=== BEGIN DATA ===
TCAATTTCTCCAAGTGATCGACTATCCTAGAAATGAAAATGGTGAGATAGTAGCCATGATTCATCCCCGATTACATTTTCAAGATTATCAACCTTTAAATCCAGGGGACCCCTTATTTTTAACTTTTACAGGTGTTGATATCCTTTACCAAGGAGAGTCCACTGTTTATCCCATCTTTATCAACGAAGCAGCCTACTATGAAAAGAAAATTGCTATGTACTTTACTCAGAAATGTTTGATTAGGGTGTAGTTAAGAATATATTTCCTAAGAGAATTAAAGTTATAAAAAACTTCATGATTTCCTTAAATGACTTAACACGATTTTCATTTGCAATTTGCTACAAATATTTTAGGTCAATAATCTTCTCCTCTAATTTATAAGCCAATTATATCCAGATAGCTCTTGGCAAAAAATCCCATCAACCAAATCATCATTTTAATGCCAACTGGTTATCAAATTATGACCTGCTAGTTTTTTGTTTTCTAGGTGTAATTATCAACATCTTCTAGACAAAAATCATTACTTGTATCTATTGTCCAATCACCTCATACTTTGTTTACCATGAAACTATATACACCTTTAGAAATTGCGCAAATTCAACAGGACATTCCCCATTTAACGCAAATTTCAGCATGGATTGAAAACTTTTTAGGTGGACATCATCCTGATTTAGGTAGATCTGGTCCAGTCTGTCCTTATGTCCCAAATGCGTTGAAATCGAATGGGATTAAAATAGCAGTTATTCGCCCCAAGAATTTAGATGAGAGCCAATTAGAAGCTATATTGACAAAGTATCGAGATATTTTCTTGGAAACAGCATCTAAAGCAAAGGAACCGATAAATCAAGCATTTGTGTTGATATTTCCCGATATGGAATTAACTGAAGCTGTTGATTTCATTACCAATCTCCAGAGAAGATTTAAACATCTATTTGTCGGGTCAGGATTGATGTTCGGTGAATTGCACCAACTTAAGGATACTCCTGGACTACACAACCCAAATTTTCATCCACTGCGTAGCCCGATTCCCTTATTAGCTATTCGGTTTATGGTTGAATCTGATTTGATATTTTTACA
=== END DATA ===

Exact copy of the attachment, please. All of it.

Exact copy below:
TCAATTTCTCCAAGTGATCGACTATCCTAGAAATGAAAATGGTGAGATAGTAGCCATGATTCATCCCCGATTACATTTTCAAGATTATCAACCTTTAAATCCAGGGGACCCCTTATTTTTAACTTTTACAGGTGTTGATATCCTTTACCAAGGAGAGTCCACTGTTTATCCCATCTTTATCAACGAAGCAGCCTACTATGAAAAGAAAATTGCTATGTACTTTACTCAGAAATGTTTGATTAGGGTGTAGTTAAGAATATATTTCCTAAGAGAATTAAAGTTATAAAAAACTTCATGATTTCCTTAAATGACTTAACACGATTTTCATTTGCAATTTGCTACAAATATTTTAGGTCAATAATCTTCTCCTCTAATTTATAAGCCAATTATATCCAGATAGCTCTTGGCAAAAAATCCCATCAACCAAATCATCATTTTAATGCCAACTGGTTATCAAATTATGACCTGCTAGTTTTTTGTTTTCTAGGTGTAATTATCAACATCTTCTAGACAAAAATCATTACTTGTATCTATTGTCCAATCACCTCATACTTTGTTTACCATGAAACTATATACACCTTTAGAAATTGCGCAAATTCAACAGGACATTCCCCATTTAACGCAAATTTCAGCATGGATTGAAAACTTTTTAGGTGGACATCATCCTGATTTAGGTAGATCTGGTCCAGTCTGTCCTTATGTCCCAAATGCGTTGAAATCGAATGGGATTAAAATAGCAGTTATTCGCCCCAAGAATTTAGATGAGAGCCAATTAGAAGCTATATTGACAAAGTATCGAGATATTTTCTTGGAAACAGCATCTAAAGCAAAGGAACCGATAAATCAAGCATTTGTGTTGATATTTCCCGATATGGAATTAACTGAAGCTGTTGATTTCATTACCAATCTCCAGAGAAGATTTAAACATCTATTTGTCGGGTCAGGATTGATGTTCGGTGAATTGCACCAACTTAAGGATACTCCTGGACTACACAACCCAAATTTTCATCCACTGCGTAGCCCGATTCCCTTATTAGCTATTCGGTTTATGGTTGAATCTGATTTGATATTTTTACA